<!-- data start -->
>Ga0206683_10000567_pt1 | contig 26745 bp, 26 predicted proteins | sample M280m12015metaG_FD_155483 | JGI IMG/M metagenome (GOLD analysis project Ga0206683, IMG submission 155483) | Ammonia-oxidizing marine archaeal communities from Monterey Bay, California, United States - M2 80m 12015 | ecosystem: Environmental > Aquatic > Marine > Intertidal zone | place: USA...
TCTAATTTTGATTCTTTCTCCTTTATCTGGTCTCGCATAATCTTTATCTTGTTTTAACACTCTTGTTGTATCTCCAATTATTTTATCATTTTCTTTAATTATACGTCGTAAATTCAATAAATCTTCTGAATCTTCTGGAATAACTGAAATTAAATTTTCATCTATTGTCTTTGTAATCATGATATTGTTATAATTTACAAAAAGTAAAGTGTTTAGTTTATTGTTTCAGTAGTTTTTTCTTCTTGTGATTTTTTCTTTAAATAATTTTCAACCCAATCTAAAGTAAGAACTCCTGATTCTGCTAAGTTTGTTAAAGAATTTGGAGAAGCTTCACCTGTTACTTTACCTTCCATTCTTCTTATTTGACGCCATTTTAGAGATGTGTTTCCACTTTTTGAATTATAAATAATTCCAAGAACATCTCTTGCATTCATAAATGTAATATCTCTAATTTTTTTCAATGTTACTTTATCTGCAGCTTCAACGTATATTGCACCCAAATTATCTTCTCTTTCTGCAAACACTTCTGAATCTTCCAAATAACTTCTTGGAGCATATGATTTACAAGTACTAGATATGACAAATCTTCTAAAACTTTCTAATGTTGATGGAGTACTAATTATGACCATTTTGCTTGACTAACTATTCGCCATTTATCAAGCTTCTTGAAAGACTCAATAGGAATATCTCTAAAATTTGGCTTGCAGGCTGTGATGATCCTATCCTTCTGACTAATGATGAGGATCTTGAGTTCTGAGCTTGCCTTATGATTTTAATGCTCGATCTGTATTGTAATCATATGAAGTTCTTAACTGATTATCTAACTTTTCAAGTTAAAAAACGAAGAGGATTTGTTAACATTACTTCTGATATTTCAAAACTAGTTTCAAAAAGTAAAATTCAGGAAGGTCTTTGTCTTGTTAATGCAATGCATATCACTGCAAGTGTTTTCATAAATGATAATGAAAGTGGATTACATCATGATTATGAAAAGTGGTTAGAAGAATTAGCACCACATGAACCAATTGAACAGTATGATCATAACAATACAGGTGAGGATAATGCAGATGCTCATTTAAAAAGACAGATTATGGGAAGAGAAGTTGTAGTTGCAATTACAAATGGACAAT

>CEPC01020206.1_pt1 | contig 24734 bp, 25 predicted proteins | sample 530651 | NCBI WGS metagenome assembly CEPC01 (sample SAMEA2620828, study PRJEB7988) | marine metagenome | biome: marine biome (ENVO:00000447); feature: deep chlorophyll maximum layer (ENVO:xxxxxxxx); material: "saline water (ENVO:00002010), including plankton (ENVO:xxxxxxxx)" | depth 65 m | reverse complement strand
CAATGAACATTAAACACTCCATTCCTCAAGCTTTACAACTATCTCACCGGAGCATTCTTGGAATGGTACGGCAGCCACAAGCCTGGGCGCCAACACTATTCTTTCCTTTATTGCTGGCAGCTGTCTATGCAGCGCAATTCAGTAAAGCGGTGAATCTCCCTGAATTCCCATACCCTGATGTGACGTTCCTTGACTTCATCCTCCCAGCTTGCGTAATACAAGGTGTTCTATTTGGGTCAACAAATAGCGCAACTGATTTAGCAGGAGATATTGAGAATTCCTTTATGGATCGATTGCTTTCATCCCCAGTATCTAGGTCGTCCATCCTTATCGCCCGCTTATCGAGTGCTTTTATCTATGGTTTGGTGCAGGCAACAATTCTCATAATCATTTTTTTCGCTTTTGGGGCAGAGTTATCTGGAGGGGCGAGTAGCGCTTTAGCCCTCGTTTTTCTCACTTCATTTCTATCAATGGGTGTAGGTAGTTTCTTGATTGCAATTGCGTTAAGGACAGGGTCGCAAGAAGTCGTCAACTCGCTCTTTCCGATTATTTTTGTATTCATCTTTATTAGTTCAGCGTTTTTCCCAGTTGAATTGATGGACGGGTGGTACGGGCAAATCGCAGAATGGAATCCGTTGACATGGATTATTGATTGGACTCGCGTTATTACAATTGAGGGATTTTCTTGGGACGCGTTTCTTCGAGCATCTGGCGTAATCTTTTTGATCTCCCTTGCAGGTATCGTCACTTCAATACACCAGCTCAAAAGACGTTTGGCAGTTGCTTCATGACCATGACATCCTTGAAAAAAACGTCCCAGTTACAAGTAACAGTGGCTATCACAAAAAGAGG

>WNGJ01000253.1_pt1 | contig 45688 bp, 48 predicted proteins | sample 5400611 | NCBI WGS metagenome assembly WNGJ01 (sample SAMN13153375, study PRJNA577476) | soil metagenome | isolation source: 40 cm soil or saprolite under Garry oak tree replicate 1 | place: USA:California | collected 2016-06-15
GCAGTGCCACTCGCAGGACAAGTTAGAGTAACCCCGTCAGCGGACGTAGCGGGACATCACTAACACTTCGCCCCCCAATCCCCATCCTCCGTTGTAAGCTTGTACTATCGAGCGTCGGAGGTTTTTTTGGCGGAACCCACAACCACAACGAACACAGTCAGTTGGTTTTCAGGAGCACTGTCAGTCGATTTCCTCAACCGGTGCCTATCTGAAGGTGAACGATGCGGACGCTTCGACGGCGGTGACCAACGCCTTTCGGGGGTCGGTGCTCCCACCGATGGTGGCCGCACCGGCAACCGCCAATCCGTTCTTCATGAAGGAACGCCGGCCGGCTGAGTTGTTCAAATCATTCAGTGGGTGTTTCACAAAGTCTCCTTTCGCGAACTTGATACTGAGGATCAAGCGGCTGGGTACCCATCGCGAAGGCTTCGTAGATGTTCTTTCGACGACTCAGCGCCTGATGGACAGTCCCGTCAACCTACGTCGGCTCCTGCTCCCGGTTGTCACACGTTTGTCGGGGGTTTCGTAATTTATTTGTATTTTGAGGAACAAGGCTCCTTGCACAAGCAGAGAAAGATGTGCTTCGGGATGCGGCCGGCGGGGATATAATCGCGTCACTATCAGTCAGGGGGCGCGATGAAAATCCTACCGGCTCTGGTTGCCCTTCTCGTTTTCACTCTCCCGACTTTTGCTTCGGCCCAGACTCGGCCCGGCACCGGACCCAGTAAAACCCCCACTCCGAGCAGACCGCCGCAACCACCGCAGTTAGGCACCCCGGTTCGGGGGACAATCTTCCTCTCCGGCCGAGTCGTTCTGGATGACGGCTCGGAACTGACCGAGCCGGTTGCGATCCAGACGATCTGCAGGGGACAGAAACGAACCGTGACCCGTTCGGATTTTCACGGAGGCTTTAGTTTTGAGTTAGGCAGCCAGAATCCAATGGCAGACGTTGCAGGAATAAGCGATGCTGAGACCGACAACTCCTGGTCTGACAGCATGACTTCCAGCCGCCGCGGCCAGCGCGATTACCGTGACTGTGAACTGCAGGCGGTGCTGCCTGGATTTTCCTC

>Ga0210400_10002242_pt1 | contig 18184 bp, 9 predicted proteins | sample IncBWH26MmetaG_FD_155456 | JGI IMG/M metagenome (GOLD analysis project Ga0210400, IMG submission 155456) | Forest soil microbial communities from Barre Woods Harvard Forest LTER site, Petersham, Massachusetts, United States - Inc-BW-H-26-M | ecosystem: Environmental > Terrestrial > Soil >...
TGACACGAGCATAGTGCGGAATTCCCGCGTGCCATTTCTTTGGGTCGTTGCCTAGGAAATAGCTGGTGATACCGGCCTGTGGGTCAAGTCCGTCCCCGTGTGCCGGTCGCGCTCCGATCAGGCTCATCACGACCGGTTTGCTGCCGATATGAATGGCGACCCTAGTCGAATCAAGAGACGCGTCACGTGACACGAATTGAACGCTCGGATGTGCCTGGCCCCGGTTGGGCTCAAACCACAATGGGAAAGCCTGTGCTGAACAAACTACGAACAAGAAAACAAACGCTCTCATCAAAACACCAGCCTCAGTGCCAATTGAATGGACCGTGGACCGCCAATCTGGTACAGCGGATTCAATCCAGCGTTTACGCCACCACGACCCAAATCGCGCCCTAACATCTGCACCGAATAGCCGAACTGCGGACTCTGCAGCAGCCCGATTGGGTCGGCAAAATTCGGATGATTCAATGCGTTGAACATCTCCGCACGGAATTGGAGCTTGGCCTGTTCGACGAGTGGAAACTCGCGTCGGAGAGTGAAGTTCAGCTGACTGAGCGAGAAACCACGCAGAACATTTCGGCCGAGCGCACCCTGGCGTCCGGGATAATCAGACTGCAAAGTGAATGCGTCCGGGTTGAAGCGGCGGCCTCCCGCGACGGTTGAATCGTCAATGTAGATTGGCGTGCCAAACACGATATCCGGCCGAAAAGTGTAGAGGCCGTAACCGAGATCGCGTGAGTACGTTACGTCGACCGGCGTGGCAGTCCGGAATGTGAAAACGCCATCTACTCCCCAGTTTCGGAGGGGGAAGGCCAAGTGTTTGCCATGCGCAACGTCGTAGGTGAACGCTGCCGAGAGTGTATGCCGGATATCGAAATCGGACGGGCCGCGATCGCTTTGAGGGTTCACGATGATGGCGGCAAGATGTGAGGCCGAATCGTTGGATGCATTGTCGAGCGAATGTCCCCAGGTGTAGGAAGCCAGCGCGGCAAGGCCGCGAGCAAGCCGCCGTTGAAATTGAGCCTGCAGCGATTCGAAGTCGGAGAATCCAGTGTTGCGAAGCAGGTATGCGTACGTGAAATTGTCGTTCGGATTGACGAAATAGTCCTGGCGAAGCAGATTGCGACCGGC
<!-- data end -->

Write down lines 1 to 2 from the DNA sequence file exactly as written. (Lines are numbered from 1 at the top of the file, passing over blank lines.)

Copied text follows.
>Ga0206683_10000567_pt1 | contig 26745 bp, 26 predicted proteins | sample M280m12015metaG_FD_155483 | JGI IMG/M metagenome (GOLD analysis project Ga0206683, IMG submission 155483) | Ammonia-oxidizing marine archaeal communities from Monterey Bay, California, United States - M2 80m 12015 | ecosystem: Environmental > Aquatic > Marine > Intertidal zone | place: USA...
TCTAATTTTGATTCTTTCTCCTTTATCTGGTCTCGCATAATCTTTATCTTGTTTTAACACTCTTGTTGTATCTCCAATTATTTTATCATTTTCTTTAATTATACGTCGTAAATTCAATAAATCTTCTGAATCTTCTGGAATAACTGAAATTAAATTTTCATCTATTGTCTTTGTAATCATGATATTGTTATAATTTACAAAAAGTAAAGTGTTTAGTTTATTGTTTCAGTAGTTTTTTCTTCTTGTGATTTTTTCTTTAAATAATTTTCAACCCAATCTAAAGTAAGAACTCCTGATTCTGCTAAGTTTGTTAAAGAATTTGGAGAAGCTTCACCTGTTACTTTACCTTCCATTCTTCTTATTTGACGCCATTTTAGAGATGTGTTTCCACTTTTTGAATTATAAATAATTCCAAGAACATCTCTTGCATTCATAAATGTAATATCTCTAATTTTTTTCAATGTTACTTTATCTGCAGCTTCAACGTATATTGCACCCAAATTATCTTCTCTTTCTGCAAACACTTCTGAATCTTCCAAATAACTTCTTGGAGCATATGATTTACAAGTACTAGATATGACAAATCTTCTAAAACTTTCTAATGTTGATGGAGTACTAATTATGACCATTTTGCTTGACTAACTATTCGCCATTTATCAAGCTTCTTGAAAGACTCAATAGGAATATCTCTAAAATTTGGCTTGCAGGCTGTGATGATCCTATCCTTCTGACTAATGATGAGGATCTTGAGTTCTGAGCTTGCCTTATGATTTTAATGCTCGATCTGTATTGTAATCATATGAAGTTCTTAACTGATTATCTAACTTTTCAAGTTAAAAAACGAAGAGGATTTGTTAACATTACTTCTGATATTTCAAAACTAGTTTCAAAAAGTAAAATTCAGGAAGGTCTTTGTCTTGTTAATGCAATGCATATCACTGCAAGTGTTTTCATAAATGATAATGAAAGTGGATTACATCATGATTATGAAAAGTGGTTAGAAGAATTAGCACCACATGAACCAATTGAACAGTATGATCATAACAATACAGGTGAGGATAATGCAGATGCTCATTTAAAAAGACAGATTATGGGAAGAGAAGTTGTAGTTGCAATTACAAATGGACAAT